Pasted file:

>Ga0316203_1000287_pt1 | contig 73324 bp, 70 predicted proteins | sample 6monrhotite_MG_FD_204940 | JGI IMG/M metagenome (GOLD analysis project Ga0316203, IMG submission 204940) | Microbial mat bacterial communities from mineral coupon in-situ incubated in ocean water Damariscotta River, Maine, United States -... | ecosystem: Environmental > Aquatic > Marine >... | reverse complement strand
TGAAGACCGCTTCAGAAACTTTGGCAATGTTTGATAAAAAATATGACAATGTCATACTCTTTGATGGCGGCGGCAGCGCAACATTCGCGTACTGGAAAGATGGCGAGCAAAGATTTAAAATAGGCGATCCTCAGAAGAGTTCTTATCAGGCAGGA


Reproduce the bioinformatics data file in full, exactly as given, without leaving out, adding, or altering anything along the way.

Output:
>Ga0316203_1000287_pt1 | contig 73324 bp, 70 predicted proteins | sample 6monrhotite_MG_FD_204940 | JGI IMG/M metagenome (GOLD analysis project Ga0316203, IMG submission 204940) | Microbial mat bacterial communities from mineral coupon in-situ incubated in ocean water Damariscotta River, Maine, United States -... | ecosystem: Environmental > Aquatic > Marine >... | reverse complement strand
TGAAGACCGCTTCAGAAACTTTGGCAATGTTTGATAAAAAATATGACAATGTCATACTCTTTGATGGCGGCGGCAGCGCAACATTCGCGTACTGGAAAGATGGCGAGCAAAGATTTAAAATAGGCGATCCTCAGAAGAGTTCTTATCAGGCAGGA